This was not unexpected, of course, but for those unfamiliar with the legislation, here are the nuts and bolts of the committee-approved bill:
The Senate Judiciary Committee gave final approval Tuesday to a sweeping immigration reform bill, setting up a debate on the Senate floor for early June.
Three Republicans joined 10 Democrats to support the bill, which would create a pathway to citizenship for 11 million undocumented immigrants, invest billions in new border security measures and overhaul the legal immigration system.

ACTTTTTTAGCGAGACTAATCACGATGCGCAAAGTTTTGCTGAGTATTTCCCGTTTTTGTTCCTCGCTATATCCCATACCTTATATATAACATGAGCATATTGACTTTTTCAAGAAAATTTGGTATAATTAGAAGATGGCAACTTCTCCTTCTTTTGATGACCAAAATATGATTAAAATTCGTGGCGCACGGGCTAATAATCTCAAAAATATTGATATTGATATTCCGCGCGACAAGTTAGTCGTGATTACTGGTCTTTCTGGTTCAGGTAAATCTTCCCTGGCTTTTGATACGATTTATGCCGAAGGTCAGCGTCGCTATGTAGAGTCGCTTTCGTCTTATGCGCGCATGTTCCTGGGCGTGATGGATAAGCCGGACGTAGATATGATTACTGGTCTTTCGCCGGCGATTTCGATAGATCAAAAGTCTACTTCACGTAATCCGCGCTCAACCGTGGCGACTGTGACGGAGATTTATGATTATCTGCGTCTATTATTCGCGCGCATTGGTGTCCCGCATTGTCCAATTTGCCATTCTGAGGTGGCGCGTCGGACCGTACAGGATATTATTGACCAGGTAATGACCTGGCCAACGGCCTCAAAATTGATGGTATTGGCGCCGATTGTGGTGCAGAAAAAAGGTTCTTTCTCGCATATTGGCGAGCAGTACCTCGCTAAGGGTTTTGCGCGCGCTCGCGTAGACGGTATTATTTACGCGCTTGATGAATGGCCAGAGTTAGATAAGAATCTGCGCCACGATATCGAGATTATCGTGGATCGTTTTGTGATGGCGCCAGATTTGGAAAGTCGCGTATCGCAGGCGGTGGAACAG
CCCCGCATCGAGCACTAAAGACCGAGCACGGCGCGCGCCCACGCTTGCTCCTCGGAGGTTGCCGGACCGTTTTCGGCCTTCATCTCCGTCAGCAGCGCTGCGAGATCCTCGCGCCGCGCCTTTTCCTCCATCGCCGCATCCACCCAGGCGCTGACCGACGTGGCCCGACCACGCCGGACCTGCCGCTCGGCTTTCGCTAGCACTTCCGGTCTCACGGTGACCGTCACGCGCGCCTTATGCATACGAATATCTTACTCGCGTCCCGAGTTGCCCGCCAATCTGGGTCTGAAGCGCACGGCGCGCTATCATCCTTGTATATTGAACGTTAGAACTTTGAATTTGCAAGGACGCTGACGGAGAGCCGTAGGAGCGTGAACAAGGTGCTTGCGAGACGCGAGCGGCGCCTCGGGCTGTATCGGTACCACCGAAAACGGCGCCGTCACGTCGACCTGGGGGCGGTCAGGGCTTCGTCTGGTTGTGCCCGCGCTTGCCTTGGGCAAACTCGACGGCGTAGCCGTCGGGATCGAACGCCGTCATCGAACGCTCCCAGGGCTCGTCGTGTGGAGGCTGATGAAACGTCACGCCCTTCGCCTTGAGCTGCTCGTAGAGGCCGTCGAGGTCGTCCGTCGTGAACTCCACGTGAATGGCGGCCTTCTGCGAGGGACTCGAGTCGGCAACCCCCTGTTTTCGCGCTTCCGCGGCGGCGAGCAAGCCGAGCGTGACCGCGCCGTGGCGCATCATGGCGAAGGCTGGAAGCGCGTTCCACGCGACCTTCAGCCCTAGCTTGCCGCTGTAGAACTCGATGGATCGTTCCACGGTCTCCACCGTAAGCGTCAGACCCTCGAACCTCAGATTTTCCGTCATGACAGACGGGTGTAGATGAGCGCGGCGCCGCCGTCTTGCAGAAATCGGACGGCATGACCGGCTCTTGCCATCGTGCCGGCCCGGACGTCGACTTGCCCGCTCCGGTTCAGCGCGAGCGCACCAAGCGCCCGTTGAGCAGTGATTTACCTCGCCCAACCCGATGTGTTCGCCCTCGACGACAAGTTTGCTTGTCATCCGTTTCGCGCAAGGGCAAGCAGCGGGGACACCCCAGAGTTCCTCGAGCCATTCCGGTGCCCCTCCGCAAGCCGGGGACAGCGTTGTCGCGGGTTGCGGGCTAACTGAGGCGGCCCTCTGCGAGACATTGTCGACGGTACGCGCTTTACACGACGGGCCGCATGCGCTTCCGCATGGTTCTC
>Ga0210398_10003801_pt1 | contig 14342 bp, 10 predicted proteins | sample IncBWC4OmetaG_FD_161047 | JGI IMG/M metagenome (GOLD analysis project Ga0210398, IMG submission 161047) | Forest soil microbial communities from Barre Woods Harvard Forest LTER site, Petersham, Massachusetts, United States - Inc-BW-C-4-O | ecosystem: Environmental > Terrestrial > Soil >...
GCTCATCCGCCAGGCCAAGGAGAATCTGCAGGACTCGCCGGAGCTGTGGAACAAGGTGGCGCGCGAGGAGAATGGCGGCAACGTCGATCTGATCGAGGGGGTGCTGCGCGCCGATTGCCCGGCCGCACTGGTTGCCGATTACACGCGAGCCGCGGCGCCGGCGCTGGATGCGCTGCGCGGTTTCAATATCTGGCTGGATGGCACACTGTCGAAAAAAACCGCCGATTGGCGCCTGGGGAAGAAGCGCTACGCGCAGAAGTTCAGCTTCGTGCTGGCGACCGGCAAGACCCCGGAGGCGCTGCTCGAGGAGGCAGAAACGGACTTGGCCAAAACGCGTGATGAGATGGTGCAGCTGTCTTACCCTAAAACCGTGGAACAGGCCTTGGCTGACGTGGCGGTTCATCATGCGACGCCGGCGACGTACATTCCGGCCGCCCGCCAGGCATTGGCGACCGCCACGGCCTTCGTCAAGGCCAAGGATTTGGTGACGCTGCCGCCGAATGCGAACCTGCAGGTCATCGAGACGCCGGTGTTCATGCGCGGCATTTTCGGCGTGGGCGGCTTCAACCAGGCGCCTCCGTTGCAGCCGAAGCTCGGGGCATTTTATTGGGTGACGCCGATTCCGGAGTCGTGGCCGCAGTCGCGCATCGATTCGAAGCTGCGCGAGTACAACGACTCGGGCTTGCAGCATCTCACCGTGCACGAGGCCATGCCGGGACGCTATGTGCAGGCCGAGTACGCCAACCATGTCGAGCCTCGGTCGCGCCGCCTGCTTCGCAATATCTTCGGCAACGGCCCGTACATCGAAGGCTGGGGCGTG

The vote came after the committee deliberated for five days and considered more than 150 amendments. But the Gang of Eight, which drafted the legislation, held together and fended off all but minor changes.
Earlier in the evening, safe passage of the bill seemed somewhat uncertain when Vermont Senator Patrick Leahy refused to withhold an amendment that would, according to Politico, “allow gay Americans to sponsor their foreign-born spouses for green cards.” Certainly, it was one of the more controversial measures under consideration, and he wisely -- albeit begrudgingly -- dropped it when it became patently obvious the bill would die in committee if he didn’t.
“I don’t want to be the senator who asks Americans to choose between the love of their life and the love of their country,” he said.